Helping students achieve fluency in the English language, whether verbal, visual, or multi-modal, is a complex undertaking, as Professor of English Education and former Department Chair Roy Fox knows very well. Dr. Fox is a long-time advocate of using visual media to foster language fluency. Media literacy has been an important subject in both his classrooms and his research. Recently, he has been employing even more unconventional methods of teaching and continuously expanding the field of English Education and literacy.
Marvin Overby has been described as the Political Science department’s "utility infielder" in American Politics, and over the years his expertise has only spread. His research interests range from legislative procedures in the U.S. House and Senate (and Canadian Parliament, too) to the politics of minority groups. And his interests continue to grow.
The fact that Nancy M. West finds herself focusing so heavily on the visual in her research and teaching may at first seem to be “a sort of a curious thing,” but for the associate professor of English this fascination for the visual extends all the way back to a childhood devoid of photographs. “I love thinking about what photography means to people. Having grown up with very few photographs in my household, I’ve always been drawn to them,” she admits. It was no surprise, therefore, that West stumbled upon her first book project while scrounging through the bargain bin of an antique store: “I came across all of these old Kodak ads from the turn of the century, and I thought they were amazing. The images were just breathtakingly beautiful. The captions were unlike those we see now in ads. They were much more elaborate, much more descriptive. They addressed the consumer in very interesting, clever ways, and I just fell in love with them.” And at that serendipitous moment, the idea for Kodak and the Lens of Nostalgia (2000) was conceived.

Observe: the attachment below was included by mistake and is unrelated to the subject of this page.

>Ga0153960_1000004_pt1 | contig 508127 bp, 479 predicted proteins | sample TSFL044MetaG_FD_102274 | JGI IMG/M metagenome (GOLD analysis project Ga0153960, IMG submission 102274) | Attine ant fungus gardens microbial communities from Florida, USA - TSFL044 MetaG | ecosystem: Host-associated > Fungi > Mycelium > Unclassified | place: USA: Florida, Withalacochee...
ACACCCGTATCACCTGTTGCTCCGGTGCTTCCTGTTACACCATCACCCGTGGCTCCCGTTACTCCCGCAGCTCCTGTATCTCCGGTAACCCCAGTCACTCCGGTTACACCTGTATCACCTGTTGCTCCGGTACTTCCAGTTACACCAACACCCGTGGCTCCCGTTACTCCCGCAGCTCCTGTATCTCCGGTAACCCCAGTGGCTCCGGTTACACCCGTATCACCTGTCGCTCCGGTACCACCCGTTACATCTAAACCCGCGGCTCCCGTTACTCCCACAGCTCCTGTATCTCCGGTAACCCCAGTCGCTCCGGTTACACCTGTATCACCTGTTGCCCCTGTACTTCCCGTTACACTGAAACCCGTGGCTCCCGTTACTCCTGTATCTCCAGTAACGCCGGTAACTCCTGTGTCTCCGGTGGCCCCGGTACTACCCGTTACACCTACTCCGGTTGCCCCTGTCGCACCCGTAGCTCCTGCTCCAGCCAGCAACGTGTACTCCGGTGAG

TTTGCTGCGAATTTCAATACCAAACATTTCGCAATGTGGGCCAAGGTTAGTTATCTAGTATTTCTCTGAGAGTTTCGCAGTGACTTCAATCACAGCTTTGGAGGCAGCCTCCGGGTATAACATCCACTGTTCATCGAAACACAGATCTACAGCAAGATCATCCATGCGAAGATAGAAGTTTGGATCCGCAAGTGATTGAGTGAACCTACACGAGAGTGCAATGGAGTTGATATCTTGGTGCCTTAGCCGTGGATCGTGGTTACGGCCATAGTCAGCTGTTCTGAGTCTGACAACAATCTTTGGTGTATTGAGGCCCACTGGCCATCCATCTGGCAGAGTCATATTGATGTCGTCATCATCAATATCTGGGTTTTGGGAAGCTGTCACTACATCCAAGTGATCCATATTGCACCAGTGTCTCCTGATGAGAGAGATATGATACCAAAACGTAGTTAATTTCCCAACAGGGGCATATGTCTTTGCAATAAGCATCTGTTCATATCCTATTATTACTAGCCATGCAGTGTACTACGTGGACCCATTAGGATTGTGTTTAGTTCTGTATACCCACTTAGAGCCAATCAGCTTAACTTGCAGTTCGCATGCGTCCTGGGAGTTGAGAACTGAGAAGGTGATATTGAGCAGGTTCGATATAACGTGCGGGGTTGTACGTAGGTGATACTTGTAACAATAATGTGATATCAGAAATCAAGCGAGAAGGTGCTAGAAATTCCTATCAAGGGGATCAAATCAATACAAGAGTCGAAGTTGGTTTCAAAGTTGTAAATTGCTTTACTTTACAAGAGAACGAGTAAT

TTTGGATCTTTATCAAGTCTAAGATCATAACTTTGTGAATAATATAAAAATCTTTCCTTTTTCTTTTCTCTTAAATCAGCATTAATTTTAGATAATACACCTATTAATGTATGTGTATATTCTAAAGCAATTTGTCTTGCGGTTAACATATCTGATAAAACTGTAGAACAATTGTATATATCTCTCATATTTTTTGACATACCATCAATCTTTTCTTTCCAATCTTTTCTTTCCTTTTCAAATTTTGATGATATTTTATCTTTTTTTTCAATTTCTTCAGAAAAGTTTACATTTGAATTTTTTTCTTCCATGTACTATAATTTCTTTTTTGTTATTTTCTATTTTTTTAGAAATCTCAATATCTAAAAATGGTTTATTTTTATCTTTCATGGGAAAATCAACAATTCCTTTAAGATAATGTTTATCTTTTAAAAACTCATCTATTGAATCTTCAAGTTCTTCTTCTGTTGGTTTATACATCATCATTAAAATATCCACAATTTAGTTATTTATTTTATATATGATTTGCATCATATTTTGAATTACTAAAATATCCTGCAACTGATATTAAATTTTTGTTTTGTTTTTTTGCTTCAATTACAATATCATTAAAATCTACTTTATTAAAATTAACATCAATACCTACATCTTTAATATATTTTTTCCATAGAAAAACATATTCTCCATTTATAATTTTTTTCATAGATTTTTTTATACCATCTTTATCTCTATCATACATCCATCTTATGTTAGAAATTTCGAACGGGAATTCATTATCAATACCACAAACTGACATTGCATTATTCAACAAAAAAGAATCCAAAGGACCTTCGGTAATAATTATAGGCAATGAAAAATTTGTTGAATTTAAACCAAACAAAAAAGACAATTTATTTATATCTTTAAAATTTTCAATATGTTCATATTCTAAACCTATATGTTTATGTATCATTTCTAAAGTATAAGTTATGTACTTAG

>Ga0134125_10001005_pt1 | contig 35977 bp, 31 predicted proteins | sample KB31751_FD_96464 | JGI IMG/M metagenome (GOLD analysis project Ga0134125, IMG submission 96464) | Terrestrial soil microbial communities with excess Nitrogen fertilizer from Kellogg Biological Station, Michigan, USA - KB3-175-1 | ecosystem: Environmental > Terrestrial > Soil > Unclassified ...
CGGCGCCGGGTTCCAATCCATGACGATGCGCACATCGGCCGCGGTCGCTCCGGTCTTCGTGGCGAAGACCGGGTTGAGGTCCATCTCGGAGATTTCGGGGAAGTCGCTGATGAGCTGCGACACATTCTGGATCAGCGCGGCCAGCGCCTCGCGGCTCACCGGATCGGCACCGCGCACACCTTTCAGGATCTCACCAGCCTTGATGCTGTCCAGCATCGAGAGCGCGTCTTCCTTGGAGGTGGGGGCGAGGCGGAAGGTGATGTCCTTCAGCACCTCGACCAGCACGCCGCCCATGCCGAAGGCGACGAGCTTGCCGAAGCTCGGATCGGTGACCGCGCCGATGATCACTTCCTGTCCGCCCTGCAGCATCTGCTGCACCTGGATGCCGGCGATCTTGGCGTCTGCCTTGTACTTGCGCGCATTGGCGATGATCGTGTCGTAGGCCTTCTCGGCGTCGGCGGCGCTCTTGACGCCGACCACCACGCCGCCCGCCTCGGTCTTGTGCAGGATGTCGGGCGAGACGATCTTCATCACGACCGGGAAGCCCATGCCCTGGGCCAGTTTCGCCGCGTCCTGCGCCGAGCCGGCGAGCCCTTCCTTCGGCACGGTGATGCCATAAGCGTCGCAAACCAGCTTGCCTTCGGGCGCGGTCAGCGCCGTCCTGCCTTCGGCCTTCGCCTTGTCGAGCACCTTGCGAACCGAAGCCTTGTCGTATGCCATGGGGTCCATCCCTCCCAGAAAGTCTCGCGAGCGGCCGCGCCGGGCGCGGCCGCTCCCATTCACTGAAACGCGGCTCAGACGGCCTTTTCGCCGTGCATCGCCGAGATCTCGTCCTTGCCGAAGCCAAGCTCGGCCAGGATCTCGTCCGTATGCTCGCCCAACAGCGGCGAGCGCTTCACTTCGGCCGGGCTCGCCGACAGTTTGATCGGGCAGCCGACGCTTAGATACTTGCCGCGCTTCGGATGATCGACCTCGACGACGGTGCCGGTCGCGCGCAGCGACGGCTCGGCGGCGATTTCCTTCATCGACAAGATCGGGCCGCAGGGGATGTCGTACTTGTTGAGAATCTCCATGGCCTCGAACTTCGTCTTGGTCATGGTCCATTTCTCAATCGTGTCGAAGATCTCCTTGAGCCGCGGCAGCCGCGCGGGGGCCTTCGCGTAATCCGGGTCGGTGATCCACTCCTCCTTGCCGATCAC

Finding a way to transform MU’s School of Journalism into a think tank for the news and advertising industry has been the main research goal for Esther Thorson, who serves as Professor, Associate Dean of Graduate Studies and Research, and Director of Research for the Reynolds Journalism Institute. While medical schools, law schools, and engineering schools have long provided think tanks for their fields, journalism schools have never focused on the creation, research, and application of new industry ideas. Simply put, thus far journalism schools only “produce the fodder for the personnel in those companies,” but this is something Thorson aspires to change.
Dr. Fox continues to explore the issues he finds with “Channel One,” particularly the ability of advertisements to instill negative values in students through the excessive repetition of ads to which students are forcibly exposed.
For twenty-five years Dr. Fox served on a national committee dedicated to pointing out and highlighting intentional manipulation of language by public figures. His activities with this group helped him understand the problematic programming of “Channel One”: a ten-minute in-school program that bombards students with “MTV-esque” advertising.